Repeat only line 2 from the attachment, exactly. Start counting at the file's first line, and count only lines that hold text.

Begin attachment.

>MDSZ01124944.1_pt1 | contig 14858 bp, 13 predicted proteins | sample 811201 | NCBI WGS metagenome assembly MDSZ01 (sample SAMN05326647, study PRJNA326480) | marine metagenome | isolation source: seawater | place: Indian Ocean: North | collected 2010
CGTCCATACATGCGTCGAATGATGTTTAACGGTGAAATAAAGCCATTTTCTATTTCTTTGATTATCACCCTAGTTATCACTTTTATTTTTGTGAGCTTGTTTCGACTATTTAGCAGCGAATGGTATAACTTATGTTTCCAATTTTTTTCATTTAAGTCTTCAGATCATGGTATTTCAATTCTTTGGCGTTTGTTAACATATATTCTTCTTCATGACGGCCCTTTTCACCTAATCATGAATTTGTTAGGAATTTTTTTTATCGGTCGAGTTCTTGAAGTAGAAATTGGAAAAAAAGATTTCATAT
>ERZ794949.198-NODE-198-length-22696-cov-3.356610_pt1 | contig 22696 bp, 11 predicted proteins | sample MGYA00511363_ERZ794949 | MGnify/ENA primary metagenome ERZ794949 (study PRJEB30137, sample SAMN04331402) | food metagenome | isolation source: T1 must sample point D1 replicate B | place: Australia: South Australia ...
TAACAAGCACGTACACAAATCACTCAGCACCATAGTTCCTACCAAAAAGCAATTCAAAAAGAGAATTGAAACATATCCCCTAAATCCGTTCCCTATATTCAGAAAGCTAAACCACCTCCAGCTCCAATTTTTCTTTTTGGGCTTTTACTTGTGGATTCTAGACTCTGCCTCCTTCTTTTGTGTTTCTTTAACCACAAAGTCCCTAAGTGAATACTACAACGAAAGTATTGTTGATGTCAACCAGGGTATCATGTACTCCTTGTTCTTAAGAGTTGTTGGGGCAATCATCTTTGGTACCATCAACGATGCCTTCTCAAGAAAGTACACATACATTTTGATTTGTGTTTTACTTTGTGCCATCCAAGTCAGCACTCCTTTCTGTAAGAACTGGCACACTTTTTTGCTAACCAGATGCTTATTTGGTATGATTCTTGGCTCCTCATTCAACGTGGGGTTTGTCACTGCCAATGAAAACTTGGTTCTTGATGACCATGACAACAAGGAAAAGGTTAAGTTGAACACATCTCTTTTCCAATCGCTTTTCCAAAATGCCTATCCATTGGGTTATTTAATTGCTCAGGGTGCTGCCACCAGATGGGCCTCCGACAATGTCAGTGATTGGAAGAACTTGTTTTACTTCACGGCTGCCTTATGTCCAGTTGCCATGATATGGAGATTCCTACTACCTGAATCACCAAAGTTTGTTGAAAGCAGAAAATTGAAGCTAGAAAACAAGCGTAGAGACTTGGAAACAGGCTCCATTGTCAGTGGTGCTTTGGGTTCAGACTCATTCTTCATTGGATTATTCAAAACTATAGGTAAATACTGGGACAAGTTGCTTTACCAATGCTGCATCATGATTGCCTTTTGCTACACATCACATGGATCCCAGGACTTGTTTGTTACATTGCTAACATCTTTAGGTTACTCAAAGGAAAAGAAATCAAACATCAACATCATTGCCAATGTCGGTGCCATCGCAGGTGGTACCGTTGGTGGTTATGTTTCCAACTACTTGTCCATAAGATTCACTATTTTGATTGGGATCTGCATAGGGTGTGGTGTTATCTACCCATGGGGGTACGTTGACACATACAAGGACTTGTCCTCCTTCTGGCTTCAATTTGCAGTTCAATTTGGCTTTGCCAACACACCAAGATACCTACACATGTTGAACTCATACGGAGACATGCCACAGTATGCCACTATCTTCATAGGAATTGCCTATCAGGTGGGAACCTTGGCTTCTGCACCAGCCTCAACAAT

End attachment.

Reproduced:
CGTCCATACATGCGTCGAATGATGTTTAACGGTGAAATAAAGCCATTTTCTATTTCTTTGATTATCACCCTAGTTATCACTTTTATTTTTGTGAGCTTGTTTCGACTATTTAGCAGCGAATGGTATAACTTATGTTTCCAATTTTTTTCATTTAAGTCTTCAGATCATGGTATTTCAATTCTTTGGCGTTTGTTAACATATATTCTTCTTCATGACGGCCCTTTTCACCTAATCATGAATTTGTTAGGAATTTTTTTTATCGGTCGAGTTCTTGAAGTAGAAATTGGAAAAAAAGATTTCATAT